2.5 Research focus

Researching literacy is necessarily a complex activity, depending not least on how you define literacy and the particular aspects you wish to explore.

What does it mean to ‘observe’? Observation is a key aspect of much research activity including ethnography, but ‘observation’ is not a straightforward activity: for example, what exactly do we observe? We don’t ‘see’ everything in any one context. How do we decide what is important or relevant? What language do we use to describe what we observe? Furthermore, in carrying out any empirical research, researchers are not simply interested in listing countless details of what they ‘see’, but rather constantly seek to impose an order on such detail through a process of categorisation. How this process of description and categorisation happens is rarely explicitly discussed in accounts of research. Bernstein’s work on different levels of description is useful here. Bernstein (1996) argues that researchers first have to learn the language of the participants in order to ‘grasp how members construct their texts or manage their contexts’. But if researchers only stay at this level of description, all they can do is repeat what they have learned from participants. In order to move beyond this level and towards explaining and accounting for participants’ activities, Bernstein argues that the researcher’s language of description has to act as ‘a translation for, rather than a simple reduplication of the language of the researched’.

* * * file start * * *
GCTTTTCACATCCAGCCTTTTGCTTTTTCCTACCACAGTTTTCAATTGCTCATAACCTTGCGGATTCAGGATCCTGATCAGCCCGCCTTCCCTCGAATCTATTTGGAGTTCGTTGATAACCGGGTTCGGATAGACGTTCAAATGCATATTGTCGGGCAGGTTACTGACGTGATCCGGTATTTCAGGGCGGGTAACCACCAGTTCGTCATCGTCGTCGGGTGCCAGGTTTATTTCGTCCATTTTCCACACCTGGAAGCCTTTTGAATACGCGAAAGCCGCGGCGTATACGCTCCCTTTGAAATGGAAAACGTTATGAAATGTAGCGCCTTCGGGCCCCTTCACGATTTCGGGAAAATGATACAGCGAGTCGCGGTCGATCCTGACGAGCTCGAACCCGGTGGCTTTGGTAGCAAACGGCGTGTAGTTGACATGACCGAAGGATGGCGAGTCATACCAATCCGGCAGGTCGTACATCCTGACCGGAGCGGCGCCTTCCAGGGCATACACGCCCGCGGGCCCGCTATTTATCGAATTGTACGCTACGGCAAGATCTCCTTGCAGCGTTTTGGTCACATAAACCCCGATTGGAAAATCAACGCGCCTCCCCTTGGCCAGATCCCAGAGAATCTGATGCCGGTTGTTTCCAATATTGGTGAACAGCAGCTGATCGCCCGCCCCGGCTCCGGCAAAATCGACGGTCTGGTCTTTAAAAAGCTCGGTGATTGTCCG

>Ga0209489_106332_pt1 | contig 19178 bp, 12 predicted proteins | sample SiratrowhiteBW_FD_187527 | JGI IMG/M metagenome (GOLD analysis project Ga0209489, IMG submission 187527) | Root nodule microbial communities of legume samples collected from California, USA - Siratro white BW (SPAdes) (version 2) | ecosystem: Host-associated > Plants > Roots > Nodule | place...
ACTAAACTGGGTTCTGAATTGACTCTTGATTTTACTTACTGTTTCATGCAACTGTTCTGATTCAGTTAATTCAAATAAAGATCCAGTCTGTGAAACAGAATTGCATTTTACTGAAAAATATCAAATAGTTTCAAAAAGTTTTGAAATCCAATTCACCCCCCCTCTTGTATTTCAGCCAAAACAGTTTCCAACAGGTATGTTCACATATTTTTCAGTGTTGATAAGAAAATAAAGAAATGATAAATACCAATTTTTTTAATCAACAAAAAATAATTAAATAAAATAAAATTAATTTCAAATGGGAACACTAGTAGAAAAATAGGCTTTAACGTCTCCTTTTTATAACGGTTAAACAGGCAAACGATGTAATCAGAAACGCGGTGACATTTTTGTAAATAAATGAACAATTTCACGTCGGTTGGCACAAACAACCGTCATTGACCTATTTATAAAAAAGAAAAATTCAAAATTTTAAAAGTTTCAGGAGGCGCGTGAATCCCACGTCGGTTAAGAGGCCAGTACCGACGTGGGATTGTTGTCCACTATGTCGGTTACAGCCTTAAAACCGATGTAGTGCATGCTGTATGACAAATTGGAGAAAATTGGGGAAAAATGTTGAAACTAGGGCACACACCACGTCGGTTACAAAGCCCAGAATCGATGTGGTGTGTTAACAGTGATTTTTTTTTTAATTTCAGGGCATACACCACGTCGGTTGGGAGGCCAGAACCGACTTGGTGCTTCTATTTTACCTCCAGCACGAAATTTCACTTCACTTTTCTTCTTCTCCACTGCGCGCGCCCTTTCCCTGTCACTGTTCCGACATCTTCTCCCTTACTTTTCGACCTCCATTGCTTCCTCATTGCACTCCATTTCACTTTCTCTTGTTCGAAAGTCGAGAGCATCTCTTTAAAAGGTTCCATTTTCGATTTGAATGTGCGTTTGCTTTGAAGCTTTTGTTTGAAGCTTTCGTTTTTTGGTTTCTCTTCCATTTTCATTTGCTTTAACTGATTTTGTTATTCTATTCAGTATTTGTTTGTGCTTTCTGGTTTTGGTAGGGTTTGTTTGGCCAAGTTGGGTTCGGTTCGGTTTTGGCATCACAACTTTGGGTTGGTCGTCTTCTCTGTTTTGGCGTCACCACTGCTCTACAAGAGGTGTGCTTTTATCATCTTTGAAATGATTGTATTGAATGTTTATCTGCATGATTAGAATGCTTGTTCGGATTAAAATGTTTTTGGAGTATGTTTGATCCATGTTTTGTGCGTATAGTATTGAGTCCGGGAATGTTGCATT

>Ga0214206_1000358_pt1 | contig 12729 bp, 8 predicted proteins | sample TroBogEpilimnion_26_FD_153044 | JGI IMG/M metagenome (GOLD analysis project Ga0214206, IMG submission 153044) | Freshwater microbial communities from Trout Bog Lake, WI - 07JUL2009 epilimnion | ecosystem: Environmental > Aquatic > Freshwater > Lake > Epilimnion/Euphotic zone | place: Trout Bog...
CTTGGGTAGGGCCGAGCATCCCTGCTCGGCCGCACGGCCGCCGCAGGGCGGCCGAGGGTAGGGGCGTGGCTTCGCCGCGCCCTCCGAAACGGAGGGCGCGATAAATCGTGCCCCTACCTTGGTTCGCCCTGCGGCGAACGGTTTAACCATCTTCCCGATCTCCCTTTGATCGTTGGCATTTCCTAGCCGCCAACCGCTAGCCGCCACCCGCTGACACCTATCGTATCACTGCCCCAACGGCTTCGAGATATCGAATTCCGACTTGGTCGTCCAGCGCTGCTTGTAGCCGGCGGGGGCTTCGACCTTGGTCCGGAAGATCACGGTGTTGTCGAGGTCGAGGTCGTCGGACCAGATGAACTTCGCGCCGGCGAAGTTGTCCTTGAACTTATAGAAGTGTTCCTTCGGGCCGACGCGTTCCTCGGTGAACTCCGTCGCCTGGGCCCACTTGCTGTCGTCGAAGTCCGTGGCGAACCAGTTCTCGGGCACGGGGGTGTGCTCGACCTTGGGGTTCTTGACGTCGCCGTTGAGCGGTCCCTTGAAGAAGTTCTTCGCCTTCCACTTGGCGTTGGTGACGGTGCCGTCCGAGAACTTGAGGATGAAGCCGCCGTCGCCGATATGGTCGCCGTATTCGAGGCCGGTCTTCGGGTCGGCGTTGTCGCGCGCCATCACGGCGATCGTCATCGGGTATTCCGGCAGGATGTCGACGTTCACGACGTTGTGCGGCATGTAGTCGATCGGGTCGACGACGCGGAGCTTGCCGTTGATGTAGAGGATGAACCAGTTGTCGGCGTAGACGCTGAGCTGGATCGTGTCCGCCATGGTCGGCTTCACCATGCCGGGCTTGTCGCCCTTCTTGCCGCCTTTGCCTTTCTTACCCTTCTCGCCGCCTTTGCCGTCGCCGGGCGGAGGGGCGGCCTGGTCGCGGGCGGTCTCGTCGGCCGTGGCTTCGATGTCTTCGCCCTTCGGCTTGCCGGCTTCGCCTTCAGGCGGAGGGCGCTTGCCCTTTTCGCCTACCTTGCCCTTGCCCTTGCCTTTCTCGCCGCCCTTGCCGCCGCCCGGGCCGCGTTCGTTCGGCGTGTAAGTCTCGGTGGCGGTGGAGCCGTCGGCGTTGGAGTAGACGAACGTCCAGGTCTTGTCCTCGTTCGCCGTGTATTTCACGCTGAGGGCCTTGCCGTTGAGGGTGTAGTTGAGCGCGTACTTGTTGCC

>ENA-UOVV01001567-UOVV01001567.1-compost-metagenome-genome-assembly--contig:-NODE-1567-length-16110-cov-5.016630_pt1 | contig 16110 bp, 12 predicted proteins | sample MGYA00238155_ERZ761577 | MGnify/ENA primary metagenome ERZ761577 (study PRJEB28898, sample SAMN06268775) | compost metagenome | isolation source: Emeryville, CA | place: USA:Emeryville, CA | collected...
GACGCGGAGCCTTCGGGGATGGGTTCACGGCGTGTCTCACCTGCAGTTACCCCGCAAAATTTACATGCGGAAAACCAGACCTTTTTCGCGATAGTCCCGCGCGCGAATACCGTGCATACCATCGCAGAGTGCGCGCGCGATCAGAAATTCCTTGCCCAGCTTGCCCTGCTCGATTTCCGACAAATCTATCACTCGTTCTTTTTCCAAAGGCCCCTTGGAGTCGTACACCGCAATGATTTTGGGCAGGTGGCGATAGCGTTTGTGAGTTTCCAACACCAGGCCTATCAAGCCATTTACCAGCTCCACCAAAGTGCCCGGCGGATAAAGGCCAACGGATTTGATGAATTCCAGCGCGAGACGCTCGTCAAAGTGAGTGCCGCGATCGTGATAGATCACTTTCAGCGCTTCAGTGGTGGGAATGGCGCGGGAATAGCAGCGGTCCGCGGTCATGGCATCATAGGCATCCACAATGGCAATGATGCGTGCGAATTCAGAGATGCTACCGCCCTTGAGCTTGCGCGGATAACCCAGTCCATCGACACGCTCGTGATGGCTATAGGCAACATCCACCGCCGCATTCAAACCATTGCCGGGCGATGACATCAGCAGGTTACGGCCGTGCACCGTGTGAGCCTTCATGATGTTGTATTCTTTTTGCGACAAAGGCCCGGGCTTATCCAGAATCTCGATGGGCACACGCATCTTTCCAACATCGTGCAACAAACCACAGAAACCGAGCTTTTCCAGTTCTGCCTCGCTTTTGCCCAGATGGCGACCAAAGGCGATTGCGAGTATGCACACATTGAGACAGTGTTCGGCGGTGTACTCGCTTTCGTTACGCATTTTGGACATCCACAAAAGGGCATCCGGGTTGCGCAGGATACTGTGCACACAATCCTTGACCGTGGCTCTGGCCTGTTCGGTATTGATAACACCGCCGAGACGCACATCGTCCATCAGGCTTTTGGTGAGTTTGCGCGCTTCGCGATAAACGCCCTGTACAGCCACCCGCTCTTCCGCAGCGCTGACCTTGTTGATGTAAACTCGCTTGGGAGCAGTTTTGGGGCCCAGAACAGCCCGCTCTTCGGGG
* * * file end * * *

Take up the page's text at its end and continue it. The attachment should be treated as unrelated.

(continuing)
2.4 The discourses of literacy